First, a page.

Editorial: COVID-19 conspiracies

The ISD Editorial Board discusses the spread of COVID-19 misinformation and conspiracy theories. 

Editorial Board

In the past five months, there has been a huge wave of misinformation and conspiracy theories regarding the novel coronavirus. 

These include theories that Bill Gates himself created the virus to microchip people via a COVID-19 vaccine and that elites are using the pandemic to gain power. 

Misinformation has also been spreading rapidly on social media, including false claims that the flu is more deadly than COVID-19 and hydroxychloroquine is a cure for coronavirus. 

Both of these claims are false. 

COVID-19 is both more contagious and more deadly than normal influenza. We know much more about the flu than the novel coronavirus, and there is a widely available vaccine for the flu each year. Though influenza viruses circulate year-round, their peak is generally from December to February. The spread of COVID-19, on the other hand, has not significantly decreased so far, despite the warm weather.

Hydroxychloroquine is not currently Food and Drug Administration-approved, and there has been no widely-accepted, definitive evidence that taking the drug treats symptoms of COVID-19 or reduces the mortality rate. There is currently no cure. 

Unfortunately, misinformation doesn’t just circulate from regular citizens online.  

Sinclair Broadcast Group, which owns one of the largest local TV networks in the country, was planning to air an interview with conspiracy theorist Judy Mikovits, who was interviewed in a widely circulated conspiracy video called “Plandemic.” The video features claim that masks ‘activate’ the virus and a vaccine would kill millions of people.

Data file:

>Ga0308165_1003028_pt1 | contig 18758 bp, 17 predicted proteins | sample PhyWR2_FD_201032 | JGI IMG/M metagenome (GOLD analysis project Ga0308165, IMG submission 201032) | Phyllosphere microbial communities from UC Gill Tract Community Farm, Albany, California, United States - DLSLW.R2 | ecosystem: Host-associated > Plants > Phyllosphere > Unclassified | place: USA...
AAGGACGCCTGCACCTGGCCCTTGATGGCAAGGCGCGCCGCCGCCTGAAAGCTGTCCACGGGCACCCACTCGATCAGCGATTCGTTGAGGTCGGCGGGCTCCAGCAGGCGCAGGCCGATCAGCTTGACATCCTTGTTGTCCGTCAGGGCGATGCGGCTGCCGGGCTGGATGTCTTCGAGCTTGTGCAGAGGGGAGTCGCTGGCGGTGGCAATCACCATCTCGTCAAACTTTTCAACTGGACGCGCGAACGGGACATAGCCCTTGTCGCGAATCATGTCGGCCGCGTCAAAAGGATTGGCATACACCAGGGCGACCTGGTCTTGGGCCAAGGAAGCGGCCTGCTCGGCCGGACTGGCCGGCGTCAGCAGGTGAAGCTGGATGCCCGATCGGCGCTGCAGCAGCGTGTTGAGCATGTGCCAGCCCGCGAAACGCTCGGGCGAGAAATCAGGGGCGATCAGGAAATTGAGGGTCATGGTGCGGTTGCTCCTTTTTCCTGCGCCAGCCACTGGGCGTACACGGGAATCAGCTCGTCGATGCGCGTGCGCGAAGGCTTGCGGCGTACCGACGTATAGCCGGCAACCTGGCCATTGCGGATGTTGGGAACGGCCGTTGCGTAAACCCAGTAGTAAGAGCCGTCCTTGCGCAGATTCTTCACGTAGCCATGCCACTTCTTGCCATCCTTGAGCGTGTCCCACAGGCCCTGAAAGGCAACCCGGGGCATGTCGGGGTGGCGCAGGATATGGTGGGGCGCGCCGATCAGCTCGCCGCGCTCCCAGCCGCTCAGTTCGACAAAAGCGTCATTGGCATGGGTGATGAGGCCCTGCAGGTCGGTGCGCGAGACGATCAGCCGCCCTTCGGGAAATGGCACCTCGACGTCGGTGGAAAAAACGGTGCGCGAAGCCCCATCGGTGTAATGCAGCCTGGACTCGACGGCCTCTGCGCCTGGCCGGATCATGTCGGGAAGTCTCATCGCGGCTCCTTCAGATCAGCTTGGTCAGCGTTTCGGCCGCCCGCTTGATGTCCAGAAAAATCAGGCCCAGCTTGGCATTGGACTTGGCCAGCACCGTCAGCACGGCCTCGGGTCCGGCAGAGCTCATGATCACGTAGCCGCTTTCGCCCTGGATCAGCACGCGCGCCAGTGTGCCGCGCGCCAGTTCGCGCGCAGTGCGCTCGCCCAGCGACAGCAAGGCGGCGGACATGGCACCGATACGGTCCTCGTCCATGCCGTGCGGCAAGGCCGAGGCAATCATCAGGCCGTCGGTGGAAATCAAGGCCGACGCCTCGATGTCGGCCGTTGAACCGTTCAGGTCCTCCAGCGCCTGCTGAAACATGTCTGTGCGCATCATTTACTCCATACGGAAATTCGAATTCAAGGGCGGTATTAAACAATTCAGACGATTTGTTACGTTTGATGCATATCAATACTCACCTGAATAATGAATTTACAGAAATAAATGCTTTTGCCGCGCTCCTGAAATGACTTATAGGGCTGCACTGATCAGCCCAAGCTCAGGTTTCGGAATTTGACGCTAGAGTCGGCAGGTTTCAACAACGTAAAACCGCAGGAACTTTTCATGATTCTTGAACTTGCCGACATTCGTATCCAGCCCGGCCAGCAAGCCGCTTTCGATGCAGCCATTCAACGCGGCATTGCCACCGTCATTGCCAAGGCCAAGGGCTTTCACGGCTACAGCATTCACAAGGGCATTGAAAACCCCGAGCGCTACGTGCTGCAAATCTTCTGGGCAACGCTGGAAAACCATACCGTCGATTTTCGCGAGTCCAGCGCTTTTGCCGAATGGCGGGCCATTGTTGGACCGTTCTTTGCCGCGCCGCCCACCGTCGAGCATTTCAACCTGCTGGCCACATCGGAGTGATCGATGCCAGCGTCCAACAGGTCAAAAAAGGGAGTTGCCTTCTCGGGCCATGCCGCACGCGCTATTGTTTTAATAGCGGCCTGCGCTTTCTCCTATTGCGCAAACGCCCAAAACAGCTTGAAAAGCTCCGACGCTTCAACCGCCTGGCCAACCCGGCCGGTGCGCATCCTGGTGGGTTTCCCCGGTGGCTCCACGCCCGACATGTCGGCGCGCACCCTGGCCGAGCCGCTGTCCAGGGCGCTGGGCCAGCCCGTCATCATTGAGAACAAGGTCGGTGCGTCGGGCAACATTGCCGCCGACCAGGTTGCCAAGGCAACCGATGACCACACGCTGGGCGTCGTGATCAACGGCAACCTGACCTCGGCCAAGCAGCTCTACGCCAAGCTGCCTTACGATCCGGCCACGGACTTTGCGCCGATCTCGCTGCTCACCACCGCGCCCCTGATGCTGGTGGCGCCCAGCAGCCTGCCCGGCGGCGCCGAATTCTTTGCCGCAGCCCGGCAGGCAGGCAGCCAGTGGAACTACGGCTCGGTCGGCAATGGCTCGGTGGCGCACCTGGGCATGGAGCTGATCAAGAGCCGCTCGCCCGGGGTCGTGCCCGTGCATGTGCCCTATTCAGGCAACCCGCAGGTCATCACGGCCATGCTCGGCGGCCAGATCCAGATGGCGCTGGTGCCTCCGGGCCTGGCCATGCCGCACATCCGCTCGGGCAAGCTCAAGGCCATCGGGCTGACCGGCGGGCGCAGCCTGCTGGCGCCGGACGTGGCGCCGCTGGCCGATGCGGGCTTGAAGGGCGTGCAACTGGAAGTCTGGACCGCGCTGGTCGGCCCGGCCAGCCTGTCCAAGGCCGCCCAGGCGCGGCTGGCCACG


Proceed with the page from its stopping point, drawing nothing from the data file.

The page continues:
Both claims are completely false

The decision by Sinclair to broadcast such a video, which features nothing but conspiracy theories about everything from masks to Dr. Anthony Fauci, was reckless and irresponsible. After huge amounts of backlash, the broadcasting group chose to delay airing the video. 

Even the president has gotten in on the action, alongside his son, Donald Trump Jr

The president makes — usually on Twitter, but sometimes during press conferences — misleading and downright confusing statements regarding coronavirus, at times contradicting his previous statements and his administration’s advice.  

He and his son recently retweeted — though the tweets are no longer available — a viral video on Twitter that features a group of people calling themselves “America’s Frontline Doctors.”  

The video claims, among other things, you don’t need to wear a mask. However, according to researchers, doctors, scientists, the Centers for Disease Control and Prevention (CDC) and the White House, it is recommended you wear a mask when you go out.  

The president of the United States, with the biggest platform in the world, is spreading misinformation and undermining his own administration’s health guidance and strategies. You can read his recent remarks on the video and his views here

Misinformation can come from every level of society, from the top or the bottom. With that in mind, how do we combat misinformation and lessen the spread of conspiracy theories, especially regarding a deadly pandemic? 

Social media needs to do a better job monitoring and preventing misinformation from spreading on their platforms; however, they cannot catch and remove everything, nor should they. Social media cannot and should not try to censor every person who lies on social media, but they should limit the spread of potentially harmful misinformation (false claims that could impact a large number of people). 

Instead, we have a responsibility as individuals to determine the difference between credible sources and misinformation. Anyone can fall prey to this no matter how well-informed you are. There’s a chance you’ve come across a piece of misinformation, most likely on social media. 

There are ways to easily debunk false information on your feed: use your head, think critically and pause before you send or share something.